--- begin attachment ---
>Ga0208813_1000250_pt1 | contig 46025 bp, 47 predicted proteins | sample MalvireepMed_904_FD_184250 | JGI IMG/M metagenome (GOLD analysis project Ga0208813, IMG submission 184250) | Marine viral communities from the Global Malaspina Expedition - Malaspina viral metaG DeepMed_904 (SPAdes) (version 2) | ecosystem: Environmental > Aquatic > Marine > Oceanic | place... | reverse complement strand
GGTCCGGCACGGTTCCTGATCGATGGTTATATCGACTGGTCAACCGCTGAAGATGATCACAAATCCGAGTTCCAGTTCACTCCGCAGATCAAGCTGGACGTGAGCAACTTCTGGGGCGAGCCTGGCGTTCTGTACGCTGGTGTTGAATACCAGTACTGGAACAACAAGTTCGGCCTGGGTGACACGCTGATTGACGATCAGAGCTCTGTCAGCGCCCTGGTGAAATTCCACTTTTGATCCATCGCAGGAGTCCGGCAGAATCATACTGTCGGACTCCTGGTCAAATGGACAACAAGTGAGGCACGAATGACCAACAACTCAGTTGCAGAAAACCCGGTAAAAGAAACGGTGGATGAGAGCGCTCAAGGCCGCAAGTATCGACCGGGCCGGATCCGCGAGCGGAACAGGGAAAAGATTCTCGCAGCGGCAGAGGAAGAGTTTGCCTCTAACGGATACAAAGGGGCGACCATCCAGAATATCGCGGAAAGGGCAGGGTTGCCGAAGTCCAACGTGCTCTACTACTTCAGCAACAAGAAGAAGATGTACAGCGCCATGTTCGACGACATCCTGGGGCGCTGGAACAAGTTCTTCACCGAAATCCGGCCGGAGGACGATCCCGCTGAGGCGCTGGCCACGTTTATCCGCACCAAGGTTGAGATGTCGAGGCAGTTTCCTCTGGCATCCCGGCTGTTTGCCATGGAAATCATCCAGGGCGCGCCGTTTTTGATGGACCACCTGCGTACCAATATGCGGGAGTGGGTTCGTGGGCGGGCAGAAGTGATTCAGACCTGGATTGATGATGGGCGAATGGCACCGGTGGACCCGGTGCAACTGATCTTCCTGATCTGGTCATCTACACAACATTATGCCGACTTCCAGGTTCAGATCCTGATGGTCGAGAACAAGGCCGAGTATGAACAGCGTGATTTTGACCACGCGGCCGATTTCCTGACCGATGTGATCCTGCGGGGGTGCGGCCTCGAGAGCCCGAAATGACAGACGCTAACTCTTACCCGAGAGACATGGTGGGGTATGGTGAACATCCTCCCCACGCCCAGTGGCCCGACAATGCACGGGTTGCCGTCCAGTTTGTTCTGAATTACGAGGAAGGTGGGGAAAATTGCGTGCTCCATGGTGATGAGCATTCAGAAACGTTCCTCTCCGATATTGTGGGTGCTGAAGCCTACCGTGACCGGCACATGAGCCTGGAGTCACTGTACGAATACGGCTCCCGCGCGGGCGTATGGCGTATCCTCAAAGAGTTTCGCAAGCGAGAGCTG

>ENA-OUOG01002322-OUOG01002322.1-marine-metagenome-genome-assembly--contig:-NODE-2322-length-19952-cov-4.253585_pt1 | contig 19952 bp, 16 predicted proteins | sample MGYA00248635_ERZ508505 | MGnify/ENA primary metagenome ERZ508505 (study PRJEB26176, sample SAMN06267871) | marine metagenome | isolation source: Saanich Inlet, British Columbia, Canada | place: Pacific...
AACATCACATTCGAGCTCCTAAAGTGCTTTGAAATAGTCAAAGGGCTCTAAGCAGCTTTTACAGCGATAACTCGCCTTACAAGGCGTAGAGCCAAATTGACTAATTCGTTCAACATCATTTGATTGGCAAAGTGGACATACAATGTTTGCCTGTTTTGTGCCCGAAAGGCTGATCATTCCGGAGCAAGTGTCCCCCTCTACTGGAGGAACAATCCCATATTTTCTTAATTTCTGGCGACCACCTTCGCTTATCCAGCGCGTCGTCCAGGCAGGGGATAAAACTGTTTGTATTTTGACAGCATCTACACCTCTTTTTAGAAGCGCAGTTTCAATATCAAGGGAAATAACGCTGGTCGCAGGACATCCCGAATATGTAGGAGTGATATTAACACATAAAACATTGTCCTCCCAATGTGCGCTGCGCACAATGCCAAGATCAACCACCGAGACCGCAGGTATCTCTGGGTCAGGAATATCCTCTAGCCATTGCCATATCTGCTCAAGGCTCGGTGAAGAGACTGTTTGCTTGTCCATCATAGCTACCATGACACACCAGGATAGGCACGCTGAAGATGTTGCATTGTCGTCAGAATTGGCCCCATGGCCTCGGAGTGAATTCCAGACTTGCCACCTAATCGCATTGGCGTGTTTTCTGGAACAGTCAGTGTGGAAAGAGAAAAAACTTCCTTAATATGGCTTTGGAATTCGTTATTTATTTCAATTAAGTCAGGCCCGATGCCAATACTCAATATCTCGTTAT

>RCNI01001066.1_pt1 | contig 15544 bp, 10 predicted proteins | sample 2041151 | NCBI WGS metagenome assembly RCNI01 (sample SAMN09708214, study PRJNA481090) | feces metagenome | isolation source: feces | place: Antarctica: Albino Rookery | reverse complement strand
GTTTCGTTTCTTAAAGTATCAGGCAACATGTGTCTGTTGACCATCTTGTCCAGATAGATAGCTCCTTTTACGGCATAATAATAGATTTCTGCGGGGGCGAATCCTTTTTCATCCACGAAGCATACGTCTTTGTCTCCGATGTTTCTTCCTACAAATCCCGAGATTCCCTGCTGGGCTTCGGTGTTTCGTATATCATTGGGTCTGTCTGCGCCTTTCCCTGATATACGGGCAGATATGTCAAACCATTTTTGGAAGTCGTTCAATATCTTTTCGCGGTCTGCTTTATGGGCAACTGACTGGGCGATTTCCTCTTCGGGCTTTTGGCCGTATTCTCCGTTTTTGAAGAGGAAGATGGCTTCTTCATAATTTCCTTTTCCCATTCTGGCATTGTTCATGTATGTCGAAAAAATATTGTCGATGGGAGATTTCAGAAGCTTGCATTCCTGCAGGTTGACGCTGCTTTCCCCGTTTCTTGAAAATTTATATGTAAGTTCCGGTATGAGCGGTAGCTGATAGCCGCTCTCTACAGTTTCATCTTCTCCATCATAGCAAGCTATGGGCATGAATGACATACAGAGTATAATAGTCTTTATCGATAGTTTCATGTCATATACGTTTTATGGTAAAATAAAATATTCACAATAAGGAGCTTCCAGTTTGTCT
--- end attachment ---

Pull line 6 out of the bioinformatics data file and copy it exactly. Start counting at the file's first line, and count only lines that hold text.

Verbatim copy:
GTTTCGTTTCTTAAAGTATCAGGCAACATGTGTCTGTTGACCATCTTGTCCAGATAGATAGCTCCTTTTACGGCATAATAATAGATTTCTGCGGGGGCGAATCCTTTTTCATCCACGAAGCATACGTCTTTGTCTCCGATGTTTCTTCCTACAAATCCCGAGATTCCCTGCTGGGCTTCGGTGTTTCGTATATCATTGGGTCTGTCTGCGCCTTTCCCTGATATACGGGCAGATATGTCAAACCATTTTTGGAAGTCGTTCAATATCTTTTCGCGGTCTGCTTTATGGGCAACTGACTGGGCGATTTCCTCTTCGGGCTTTTGGCCGTATTCTCCGTTTTTGAAGAGGAAGATGGCTTCTTCATAATTTCCTTTTCCCATTCTGGCATTGTTCATGTATGTCGAAAAAATATTGTCGATGGGAGATTTCAGAAGCTTGCATTCCTGCAGGTTGACGCTGCTTTCCCCGTTTCTTGAAAATTTATATGTAAGTTCCGGTATGAGCGGTAGCTGATAGCCGCTCTCTACAGTTTCATCTTCTCCATCATAGCAAGCTATGGGCATGAATGACATACAGAGTATAATAGTCTTTATCGATAGTTTCATGTCATATACGTTTTATGGTAAAATAAAATATTCACAATAAGGAGCTTCCAGTTTGTCT